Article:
Monday, November 12, 2012

Cytomegalovirus as an occupational risk in daycare educators

I'm the parent representative for the Congenital Cytomegalovirus Foundation, whose mission is to prevent birth defects resulting from congenital CMV infection. My bio, along with some of the country's leading congenital CMV experts, can be found here:
This link from the CDC best explains the overall problem:
In summary, according to the CDC:

Few women have heard of congenital CMV (cytomegalovirus) and more than half of OB/GYNs surveyed admitted they don't warn their patients about it.

According to the CDC:

·Every hour, congenital CMV causes one child to become disabled

·Each year, about 30,000 children are born with congenital CMV infection

·About 1 in 750 children is born with or develops permanent disabilities due to CMV

·About 8,000 children each year suffer permanent disabilities caused by CMV

The CDC makes the following recommendations on simple steps you can take to avoid exposure to saliva and urine that might contain CMV:

Wash your hands often with soap and water for 15-20 seconds, especially after

·changing diapers

·feeding a young child

·wiping a young child’s nose or drool

·handling children’s toys

In Addition:

·Do not share food, drinks, or eating utensils used by young children

·Do not put a child’s pacifier in your mouth

·Do not share a toothbrush with a young child

·Avoid contact with saliva when kissing a child

·Clean toys, countertops, and other surfaces that come into contact with children’s urine or saliva

I am particularly concerned about the lack of information on CMV prevention at daycare centers because toddlers are the majority of the carriers. Most people cannot tell these toddles are infected because CMV is often a "silent virus" with no symptoms. I met Dr. Adler at the 2012 International CMV conference in San Francisco where I learned he is one of the co-authors of the paper, "Cytomegalovirus as an occupational risk in daycare educators," found at:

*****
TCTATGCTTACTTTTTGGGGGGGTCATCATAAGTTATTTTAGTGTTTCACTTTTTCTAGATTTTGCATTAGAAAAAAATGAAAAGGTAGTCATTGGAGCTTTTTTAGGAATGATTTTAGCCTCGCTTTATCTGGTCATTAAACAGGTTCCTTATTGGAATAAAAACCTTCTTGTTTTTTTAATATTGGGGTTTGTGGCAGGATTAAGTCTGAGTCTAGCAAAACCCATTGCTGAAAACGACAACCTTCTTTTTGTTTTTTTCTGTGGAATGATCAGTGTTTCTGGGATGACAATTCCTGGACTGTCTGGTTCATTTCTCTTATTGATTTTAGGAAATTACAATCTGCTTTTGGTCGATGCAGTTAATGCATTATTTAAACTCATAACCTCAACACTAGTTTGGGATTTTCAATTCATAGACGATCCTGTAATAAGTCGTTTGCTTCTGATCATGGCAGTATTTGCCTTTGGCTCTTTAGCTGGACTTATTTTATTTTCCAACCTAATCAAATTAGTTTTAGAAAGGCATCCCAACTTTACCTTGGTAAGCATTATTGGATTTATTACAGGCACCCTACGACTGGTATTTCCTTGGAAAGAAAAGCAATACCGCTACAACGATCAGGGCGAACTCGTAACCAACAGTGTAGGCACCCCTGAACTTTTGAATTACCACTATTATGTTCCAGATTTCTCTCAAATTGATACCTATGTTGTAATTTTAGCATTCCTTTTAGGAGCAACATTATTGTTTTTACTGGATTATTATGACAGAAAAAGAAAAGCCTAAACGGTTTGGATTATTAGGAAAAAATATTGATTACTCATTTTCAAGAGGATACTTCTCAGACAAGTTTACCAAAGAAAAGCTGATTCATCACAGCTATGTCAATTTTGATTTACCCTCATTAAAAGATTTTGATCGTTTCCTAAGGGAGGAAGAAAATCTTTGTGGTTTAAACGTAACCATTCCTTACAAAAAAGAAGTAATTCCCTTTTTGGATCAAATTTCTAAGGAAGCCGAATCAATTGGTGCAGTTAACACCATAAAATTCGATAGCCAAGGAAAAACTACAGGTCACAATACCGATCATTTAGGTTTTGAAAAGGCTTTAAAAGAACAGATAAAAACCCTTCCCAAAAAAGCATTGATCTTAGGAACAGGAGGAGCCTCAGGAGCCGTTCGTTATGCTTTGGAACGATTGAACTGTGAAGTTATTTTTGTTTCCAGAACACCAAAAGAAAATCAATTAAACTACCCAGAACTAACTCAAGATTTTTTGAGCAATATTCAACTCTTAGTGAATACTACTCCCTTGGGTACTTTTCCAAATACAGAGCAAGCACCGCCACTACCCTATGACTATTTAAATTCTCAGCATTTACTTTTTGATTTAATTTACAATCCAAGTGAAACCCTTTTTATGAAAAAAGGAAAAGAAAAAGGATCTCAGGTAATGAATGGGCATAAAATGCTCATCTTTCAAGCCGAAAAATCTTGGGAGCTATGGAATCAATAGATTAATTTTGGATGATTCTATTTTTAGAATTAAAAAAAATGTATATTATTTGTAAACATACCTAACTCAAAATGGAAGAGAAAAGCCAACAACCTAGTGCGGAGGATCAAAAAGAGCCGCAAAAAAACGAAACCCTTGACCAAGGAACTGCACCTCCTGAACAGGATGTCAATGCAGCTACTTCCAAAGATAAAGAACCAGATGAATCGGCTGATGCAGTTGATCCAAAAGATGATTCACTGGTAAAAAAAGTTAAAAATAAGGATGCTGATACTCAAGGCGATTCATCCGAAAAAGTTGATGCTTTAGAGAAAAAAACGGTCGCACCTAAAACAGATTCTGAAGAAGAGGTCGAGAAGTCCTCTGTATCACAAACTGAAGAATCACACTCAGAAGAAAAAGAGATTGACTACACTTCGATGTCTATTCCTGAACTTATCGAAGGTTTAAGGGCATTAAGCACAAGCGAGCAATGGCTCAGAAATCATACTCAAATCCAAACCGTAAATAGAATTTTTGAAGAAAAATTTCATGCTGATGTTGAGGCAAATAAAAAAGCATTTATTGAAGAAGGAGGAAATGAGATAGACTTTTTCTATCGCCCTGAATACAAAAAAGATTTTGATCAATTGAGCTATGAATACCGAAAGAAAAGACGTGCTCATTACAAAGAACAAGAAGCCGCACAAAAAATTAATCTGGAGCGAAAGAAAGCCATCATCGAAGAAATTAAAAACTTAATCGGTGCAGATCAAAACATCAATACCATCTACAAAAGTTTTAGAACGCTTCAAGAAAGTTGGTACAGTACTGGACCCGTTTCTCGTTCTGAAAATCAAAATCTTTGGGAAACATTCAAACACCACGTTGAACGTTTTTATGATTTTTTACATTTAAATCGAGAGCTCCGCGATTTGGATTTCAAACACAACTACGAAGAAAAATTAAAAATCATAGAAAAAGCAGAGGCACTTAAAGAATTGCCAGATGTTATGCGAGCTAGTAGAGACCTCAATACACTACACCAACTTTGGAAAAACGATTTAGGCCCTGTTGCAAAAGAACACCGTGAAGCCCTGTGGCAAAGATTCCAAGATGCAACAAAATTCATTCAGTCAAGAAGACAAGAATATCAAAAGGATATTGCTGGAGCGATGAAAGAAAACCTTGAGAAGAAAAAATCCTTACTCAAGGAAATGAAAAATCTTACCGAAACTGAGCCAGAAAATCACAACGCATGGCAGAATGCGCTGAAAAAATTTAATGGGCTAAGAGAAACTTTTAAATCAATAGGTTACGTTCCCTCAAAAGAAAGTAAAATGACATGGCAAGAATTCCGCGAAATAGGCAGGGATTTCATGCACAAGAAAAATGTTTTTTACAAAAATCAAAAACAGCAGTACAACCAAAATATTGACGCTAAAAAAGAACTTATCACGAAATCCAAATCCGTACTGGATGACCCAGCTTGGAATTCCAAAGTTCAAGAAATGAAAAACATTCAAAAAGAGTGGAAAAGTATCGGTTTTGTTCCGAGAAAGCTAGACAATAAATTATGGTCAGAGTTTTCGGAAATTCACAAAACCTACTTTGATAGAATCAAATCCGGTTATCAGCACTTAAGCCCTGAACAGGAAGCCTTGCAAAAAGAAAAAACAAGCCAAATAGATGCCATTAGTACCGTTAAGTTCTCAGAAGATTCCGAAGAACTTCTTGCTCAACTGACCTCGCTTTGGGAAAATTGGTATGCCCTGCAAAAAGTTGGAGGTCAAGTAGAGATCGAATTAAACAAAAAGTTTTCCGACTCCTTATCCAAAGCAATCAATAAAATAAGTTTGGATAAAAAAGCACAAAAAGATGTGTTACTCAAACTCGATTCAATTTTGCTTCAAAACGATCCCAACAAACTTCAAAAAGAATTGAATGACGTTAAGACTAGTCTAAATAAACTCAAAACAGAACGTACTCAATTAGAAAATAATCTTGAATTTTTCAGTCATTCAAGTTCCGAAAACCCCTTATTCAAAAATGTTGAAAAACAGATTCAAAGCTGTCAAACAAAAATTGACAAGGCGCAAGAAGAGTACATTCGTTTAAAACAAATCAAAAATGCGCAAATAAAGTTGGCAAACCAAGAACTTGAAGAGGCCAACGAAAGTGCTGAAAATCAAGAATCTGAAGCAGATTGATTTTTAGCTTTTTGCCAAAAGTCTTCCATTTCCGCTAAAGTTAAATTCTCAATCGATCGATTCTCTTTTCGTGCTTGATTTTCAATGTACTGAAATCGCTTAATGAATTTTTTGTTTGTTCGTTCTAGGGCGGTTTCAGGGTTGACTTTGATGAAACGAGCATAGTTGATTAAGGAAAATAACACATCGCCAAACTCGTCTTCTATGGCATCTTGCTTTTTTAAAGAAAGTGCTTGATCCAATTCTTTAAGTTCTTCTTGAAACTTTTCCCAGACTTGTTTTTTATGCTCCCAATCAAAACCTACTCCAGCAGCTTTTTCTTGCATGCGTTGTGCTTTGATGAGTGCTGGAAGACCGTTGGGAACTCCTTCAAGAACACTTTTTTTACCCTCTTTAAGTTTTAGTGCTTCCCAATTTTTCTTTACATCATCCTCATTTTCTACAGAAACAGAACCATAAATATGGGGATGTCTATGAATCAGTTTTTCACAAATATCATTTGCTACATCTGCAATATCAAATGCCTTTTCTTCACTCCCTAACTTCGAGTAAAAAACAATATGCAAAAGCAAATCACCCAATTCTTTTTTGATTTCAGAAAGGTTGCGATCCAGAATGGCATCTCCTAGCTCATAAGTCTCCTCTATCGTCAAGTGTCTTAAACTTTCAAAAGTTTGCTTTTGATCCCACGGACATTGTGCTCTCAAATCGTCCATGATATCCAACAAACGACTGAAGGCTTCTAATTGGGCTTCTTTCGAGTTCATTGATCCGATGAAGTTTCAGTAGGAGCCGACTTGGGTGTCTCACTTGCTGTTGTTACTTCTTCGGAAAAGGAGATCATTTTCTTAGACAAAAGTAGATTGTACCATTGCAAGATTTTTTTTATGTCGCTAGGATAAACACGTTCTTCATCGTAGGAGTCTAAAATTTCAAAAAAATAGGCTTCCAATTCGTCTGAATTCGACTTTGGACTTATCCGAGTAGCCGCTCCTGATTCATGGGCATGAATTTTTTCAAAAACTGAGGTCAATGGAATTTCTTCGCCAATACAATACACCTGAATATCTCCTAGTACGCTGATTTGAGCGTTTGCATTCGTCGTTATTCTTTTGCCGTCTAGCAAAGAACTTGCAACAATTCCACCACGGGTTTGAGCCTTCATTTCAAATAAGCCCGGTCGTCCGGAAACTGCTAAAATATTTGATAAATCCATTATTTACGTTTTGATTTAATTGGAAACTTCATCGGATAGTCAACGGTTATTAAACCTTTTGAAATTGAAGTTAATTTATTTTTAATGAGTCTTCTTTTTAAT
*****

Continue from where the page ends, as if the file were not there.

I ran a liscenced daycare in my home when I was pregnant with my daughter Elizabeth having no idea the precautions I should have taken (not kissing my own toddler around the mouth or sharing cookies with her because since she, too, was in my daycare center, she would likely become infected). I recently visted a young mother and her baby born with congenital CMV. She too worked in a daycare center having no idea of the precautions to take.
At the CMV conference I learned the CDC is currently updating their flyer. In the meantime, I shall use this older one from the CDC:
If you have any advice on how parents and workers associated with daycare centers can learn the precautions to take, please contact me directly at As of now, I have contacted the Groton, Connecticut, health department to see what I can do.

Congenital Cytomegalovirus Foundation--mission is to prevent birth defects resulting from congenital CMV infection.

The National Congenital CMV Registry: The National Congenital CMV Disease Registry and Research Program in Houston, Texas, includes members from many disciplines and specialties who conduct clinical and laboratory research studies on congenital CMV disease, including ways to better define and promote awareness of the public health problem, the long term effects, and the treatment and prevention of congenital CMV disease. Visit them at:

Stop CMV -The CMV Action Network:

The mission of Stop CMV - The CMV Action Network is to prevent and eliminate congenital CMV and to improve the lives of all people affected by congenital CMV. Since 2003, Stop CMV has been fostering congenital CMV awareness via internet and public awareness campaigns. The CMV Action Network is comprised of families, friends and medical professionals personally affected by CMV and committed to public education efforts to prevent future cases of the virus. Since its non-profit incorporation in 2009, Stop CMV has grown to become the world's largest CMV organization. Visit them at:

Congenital CMV Blog:

The author of this book, Lisa Saunders, maintains a congenital CMV blog and links to parent and media resources. Lisa’s daughter Elizabeth was born severely affected by congenital CMV and died at the age of 16. Lisa is the author of the memoir, Anything But a Dog! The perfect pet for a girl with congenital CMV, and is available for speaking engagements. Contact her for her availability at

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